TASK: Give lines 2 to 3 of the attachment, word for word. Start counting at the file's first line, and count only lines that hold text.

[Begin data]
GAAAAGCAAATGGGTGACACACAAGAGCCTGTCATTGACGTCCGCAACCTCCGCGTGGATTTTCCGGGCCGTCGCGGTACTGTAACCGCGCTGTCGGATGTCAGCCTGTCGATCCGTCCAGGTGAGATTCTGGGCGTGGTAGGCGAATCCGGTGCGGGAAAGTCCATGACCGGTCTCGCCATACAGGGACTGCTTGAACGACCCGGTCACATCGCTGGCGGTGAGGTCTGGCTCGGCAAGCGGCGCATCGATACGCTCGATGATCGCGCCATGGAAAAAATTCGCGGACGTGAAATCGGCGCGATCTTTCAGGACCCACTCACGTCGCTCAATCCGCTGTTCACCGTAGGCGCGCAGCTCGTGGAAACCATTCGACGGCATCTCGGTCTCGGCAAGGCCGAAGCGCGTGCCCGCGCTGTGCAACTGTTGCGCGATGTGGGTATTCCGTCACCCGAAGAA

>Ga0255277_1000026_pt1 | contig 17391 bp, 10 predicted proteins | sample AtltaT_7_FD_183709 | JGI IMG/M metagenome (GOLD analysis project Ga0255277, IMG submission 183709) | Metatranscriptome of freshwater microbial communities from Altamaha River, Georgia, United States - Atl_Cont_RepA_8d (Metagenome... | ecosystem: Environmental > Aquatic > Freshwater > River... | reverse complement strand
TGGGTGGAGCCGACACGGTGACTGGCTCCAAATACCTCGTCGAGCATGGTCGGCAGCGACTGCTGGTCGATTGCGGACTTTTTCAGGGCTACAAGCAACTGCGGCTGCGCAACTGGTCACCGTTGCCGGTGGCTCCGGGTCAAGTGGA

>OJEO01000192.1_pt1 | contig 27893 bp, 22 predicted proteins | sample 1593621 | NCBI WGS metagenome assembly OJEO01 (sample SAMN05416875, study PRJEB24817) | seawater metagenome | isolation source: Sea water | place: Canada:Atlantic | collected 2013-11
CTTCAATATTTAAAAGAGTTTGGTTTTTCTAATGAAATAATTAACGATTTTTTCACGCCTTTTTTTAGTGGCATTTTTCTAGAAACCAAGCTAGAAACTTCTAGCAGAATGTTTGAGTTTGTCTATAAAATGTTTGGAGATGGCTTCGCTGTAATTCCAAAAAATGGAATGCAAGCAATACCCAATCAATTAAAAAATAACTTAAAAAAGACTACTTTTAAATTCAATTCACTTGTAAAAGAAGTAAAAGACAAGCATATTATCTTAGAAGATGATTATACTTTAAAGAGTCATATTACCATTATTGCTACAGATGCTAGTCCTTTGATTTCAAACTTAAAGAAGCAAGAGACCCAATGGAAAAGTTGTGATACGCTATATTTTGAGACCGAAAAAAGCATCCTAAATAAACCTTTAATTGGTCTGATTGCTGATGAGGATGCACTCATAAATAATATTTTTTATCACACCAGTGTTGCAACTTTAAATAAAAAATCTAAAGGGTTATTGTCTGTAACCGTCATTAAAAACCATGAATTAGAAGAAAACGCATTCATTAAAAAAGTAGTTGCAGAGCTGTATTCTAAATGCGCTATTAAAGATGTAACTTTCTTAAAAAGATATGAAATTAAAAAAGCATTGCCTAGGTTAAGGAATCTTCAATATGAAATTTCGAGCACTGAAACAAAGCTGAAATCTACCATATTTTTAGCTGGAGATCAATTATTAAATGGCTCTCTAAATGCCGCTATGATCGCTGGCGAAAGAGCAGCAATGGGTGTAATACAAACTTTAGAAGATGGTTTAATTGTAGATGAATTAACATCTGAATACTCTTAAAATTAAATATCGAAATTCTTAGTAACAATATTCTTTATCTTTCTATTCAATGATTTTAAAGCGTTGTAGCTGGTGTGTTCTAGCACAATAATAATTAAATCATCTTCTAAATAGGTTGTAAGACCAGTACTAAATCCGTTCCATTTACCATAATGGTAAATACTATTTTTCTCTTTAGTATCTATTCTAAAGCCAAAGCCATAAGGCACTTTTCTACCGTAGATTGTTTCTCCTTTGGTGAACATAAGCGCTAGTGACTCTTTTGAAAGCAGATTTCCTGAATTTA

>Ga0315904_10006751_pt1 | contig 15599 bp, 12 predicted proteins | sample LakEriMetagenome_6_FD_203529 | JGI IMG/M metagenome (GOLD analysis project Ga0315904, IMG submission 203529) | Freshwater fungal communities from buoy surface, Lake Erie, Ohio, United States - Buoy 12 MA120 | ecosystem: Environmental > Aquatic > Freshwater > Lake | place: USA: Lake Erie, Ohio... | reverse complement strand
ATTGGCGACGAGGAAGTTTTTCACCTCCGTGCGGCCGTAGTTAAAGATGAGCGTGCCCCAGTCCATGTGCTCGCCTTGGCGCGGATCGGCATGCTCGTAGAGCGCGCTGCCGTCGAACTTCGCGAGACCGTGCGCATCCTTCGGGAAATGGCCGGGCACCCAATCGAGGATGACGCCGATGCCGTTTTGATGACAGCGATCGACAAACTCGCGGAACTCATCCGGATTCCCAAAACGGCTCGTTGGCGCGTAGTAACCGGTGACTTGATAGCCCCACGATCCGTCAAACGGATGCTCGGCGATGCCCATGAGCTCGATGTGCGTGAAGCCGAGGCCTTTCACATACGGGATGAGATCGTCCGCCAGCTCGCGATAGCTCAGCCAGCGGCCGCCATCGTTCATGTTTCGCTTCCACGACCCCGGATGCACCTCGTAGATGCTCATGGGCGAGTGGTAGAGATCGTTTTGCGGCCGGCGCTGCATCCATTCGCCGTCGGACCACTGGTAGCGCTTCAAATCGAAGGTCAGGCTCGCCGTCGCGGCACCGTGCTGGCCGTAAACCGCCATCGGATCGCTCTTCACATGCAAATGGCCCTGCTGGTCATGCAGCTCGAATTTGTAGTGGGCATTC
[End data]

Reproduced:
>Ga0255277_1000026_pt1 | contig 17391 bp, 10 predicted proteins | sample AtltaT_7_FD_183709 | JGI IMG/M metagenome (GOLD analysis project Ga0255277, IMG submission 183709) | Metatranscriptome of freshwater microbial communities from Altamaha River, Georgia, United States - Atl_Cont_RepA_8d (Metagenome... | ecosystem: Environmental > Aquatic > Freshwater > River... | reverse complement strand
TGGGTGGAGCCGACACGGTGACTGGCTCCAAATACCTCGTCGAGCATGGTCGGCAGCGACTGCTGGTCGATTGCGGACTTTTTCAGGGCTACAAGCAACTGCGGCTGCGCAACTGGTCACCGTTGCCGGTGGCTCCGGGTCAAGTGGA